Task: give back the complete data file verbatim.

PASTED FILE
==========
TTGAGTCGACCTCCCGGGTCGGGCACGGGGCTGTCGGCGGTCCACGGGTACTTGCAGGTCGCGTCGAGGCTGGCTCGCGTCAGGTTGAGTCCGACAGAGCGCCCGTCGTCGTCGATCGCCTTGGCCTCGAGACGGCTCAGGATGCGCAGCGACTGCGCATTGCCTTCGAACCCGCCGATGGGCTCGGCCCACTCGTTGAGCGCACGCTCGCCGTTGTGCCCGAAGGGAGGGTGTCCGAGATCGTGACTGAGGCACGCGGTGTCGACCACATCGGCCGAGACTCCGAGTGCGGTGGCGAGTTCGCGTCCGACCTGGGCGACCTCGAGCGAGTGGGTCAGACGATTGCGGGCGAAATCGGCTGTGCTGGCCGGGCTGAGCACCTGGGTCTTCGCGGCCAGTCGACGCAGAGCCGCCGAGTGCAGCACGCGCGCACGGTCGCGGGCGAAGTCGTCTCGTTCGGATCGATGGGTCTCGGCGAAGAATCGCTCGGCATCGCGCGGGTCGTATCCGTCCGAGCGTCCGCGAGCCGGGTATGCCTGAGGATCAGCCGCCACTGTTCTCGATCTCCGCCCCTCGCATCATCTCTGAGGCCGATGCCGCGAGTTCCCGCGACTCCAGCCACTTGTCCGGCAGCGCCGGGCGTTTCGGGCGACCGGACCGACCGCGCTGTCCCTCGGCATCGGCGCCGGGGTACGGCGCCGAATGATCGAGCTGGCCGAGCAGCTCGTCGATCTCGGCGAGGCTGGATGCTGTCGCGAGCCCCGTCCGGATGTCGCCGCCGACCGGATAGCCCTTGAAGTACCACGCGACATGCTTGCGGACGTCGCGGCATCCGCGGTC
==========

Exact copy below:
TTGAGTCGACCTCCCGGGTCGGGCACGGGGCTGTCGGCGGTCCACGGGTACTTGCAGGTCGCGTCGAGGCTGGCTCGCGTCAGGTTGAGTCCGACAGAGCGCCCGTCGTCGTCGATCGCCTTGGCCTCGAGACGGCTCAGGATGCGCAGCGACTGCGCATTGCCTTCGAACCCGCCGATGGGCTCGGCCCACTCGTTGAGCGCACGCTCGCCGTTGTGCCCGAAGGGAGGGTGTCCGAGATCGTGACTGAGGCACGCGGTGTCGACCACATCGGCCGAGACTCCGAGTGCGGTGGCGAGTTCGCGTCCGACCTGGGCGACCTCGAGCGAGTGGGTCAGACGATTGCGGGCGAAATCGGCTGTGCTGGCCGGGCTGAGCACCTGGGTCTTCGCGGCCAGTCGACGCAGAGCCGCCGAGTGCAGCACGCGCGCACGGTCGCGGGCGAAGTCGTCTCGTTCGGATCGATGGGTCTCGGCGAAGAATCGCTCGGCATCGCGCGGGTCGTATCCGTCCGAGCGTCCGCGAGCCGGGTATGCCTGAGGATCAGCCGCCACTGTTCTCGATCTCCGCCCCTCGCATCATCTCTGAGGCCGATGCCGCGAGTTCCCGCGACTCCAGCCACTTGTCCGGCAGCGCCGGGCGTTTCGGGCGACCGGACCGACCGCGCTGTCCCTCGGCATCGGCGCCGGGGTACGGCGCCGAATGATCGAGCTGGCCGAGCAGCTCGTCGATCTCGGCGAGGCTGGATGCTGTCGCGAGCCCCGTCCGGATGTCGCCGCCGACCGGATAGCCCTTGAAGTACCACGCGACATGCTTGCGGACGTCGCGGCATCCGCGGTC